Weather with Mark Seeley Morning Edition host Cathy Wurzer talked about the latest weather news with University of Minnesota Climatologist Mark Seeley. They also looked ahead to the weekend forecast.6:55 a.m.
A closer look at standardized testing Put to the Test, a new documentary produced by American RadioWorks, takes a look at how high-stakes testing is affecting schools. MPR's Cathy Wurzer talked with Emily Hanford, one of the producers of the documentary.7:50 a.m.
Vikings scrambling to avoid TV blackout The Minnesota Vikings have until 2 p.m. Friday to sell out the Metrodome and avoid a TV blackout of their first game of the season, this Sunday against the Atlanta Falcons. MPR's Cathy Wurzer talked with Sean Jensen, who covers the Vikings for the St. Paul Pioneer Press.8:25 a.m.
National Public Radio Stories
Iraq Strategy Shifts as Warring Factions Don't Unite
President Bush bypassed Baghdad and went to an air base in Anbar province. He met with tribal sheiks who have been working with the U.S. to drive out Islamic extremists. With the failure of the Iraqi government to unite, the Bush administration is slowly moving the goal posts.
Iran's Leadership Changes May Alter Policy
Two key leadership changes in Iran might affect Tehran's policies. The head of the Revolutionary Guards, the military force charged with defending Iran's Islamic system of government, was replaced. Iran's Assembly of Experts chose a new chairman.
'Yuma' Brings Back Western Movie Genre
Western movies used to be thick on the land, but they've become scarce at the multiplex. A new one, 3:10 to Yuma, is out now. It is a remake of the 1957 classic, and it stars Russell Crowe and Christian Bale.
Violence a Key Issue for Guatemala Elections
Guatemala, the most violent country in Central America, holds local, congressional, and presidential elections this weekend. Almost 50 people linked to the candidates have been killed. The murders have become a key issue between the two leading contenders for the presidency.
Bill Clinton Urges 'Substantial Drawdown' in Iraq
While there has been some U.S. military success in Iraq, a "substantial drawdown" of American forces is needed this year, Bill Clinton says. U.S. troops are so stretched that it would be difficult for them to respond to a national security emergency, the former president says.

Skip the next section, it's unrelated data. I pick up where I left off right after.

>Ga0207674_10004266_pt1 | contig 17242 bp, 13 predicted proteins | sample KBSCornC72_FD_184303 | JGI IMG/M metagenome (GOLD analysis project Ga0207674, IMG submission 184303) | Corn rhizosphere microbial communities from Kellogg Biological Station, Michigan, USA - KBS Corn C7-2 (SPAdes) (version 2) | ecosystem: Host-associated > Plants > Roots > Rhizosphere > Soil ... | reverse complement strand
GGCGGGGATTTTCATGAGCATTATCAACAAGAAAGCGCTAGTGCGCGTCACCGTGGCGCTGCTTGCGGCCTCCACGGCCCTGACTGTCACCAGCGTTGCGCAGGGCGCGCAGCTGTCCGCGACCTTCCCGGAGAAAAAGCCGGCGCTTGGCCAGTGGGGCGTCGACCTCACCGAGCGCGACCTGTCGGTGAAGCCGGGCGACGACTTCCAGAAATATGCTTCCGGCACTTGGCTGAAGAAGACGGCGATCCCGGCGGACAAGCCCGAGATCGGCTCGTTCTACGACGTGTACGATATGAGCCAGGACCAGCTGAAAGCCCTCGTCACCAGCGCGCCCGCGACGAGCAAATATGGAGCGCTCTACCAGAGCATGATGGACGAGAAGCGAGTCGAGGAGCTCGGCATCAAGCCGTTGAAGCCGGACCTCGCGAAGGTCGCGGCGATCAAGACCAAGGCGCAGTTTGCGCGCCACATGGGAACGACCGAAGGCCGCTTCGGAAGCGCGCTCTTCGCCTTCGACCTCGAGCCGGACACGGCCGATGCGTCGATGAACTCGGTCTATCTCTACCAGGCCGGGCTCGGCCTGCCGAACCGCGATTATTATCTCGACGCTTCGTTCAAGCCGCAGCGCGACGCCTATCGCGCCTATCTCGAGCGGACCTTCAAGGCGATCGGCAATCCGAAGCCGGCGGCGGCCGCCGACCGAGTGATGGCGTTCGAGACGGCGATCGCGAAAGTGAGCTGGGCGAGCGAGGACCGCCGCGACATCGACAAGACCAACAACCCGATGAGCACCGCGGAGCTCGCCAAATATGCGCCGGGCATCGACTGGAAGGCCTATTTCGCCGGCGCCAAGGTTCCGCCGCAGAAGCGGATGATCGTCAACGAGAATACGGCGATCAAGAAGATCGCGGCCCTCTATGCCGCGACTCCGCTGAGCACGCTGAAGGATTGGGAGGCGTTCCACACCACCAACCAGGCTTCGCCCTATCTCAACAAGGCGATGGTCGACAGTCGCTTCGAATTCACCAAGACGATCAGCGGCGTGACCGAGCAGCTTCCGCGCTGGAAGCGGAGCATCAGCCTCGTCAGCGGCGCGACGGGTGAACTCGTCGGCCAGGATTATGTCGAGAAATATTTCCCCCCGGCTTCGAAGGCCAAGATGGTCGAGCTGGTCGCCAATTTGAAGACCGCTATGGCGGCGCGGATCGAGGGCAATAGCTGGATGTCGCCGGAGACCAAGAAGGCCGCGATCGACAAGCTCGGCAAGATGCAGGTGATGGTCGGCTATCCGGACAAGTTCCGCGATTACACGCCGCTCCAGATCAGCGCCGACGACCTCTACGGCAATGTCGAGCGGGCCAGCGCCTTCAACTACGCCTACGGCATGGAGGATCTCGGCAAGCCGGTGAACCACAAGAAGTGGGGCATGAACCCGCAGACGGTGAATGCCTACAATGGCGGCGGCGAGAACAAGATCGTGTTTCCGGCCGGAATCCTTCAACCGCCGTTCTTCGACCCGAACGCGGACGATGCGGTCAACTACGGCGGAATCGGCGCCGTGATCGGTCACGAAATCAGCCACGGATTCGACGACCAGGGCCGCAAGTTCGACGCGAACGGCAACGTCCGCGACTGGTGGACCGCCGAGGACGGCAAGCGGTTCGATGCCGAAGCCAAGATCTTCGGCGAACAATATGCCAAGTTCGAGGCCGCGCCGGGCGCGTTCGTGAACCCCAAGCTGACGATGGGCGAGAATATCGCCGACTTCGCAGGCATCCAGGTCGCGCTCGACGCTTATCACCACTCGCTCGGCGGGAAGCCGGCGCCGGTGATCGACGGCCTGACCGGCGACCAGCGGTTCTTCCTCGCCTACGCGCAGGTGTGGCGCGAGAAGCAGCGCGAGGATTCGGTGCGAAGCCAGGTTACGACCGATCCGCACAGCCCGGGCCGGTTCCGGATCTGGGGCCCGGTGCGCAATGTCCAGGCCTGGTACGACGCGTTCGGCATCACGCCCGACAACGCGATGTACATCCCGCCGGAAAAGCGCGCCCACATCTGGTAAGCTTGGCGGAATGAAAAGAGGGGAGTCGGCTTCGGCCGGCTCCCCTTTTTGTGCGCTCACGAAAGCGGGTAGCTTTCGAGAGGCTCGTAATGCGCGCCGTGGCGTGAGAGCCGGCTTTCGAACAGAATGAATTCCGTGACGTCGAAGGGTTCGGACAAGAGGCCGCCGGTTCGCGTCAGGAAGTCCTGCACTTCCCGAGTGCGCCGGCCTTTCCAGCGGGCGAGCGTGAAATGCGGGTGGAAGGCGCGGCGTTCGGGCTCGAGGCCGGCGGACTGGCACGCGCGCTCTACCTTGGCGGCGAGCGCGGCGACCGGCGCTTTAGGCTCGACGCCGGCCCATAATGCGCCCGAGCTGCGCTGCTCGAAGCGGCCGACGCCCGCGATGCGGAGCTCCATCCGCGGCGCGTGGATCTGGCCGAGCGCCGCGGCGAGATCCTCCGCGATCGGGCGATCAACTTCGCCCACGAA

Marine Sergeant Testifies in Haditha Hearing
Marine Staff Sgt. Frank Wuterich, accused in the deaths of Iraqi civilians, tells a military court "the threat had to be neutralized" after a roadside bomb hit his convoy and killed a fellow Marine. The officer overseeing hearings about the slayings in Haditha will make a court martial recommendation.
Lawmakers to Investigate Toy Safety
Democrats are set to launch investigations into toy safety and complaints about federal regulators. Toy maker Mattel announced a third recall of toys imported from China. Mattel and other toy makers have reportedly asked the government to impose mandatory safety-testing standards.
Jobs Report Shows First Decline in Four Years
Bad news this morning in the U.S. job market. Employment fell by 4,000 jobs last month, according to the Labor Department, the first drop in four years. The numbers reflect a job market that is much weaker than many analysts had believed.
Economic Anxiety Rises for Middle Class
New research on the middle class shows that economic anxiety is rising. The economy as a whole may be doing well, but personal finances are suffering. Seven out of 10 Americans report living paycheck to paycheck, meaning there never seems to be enough left over for savings.
Penny Pinching Benefits One Blogger
Dawn Meehan started a blog in hopes of getting extra income from ads on the site. She wrote about grocery shopping with her six kids and how hard it is to save money while the kids snuck things into the cart.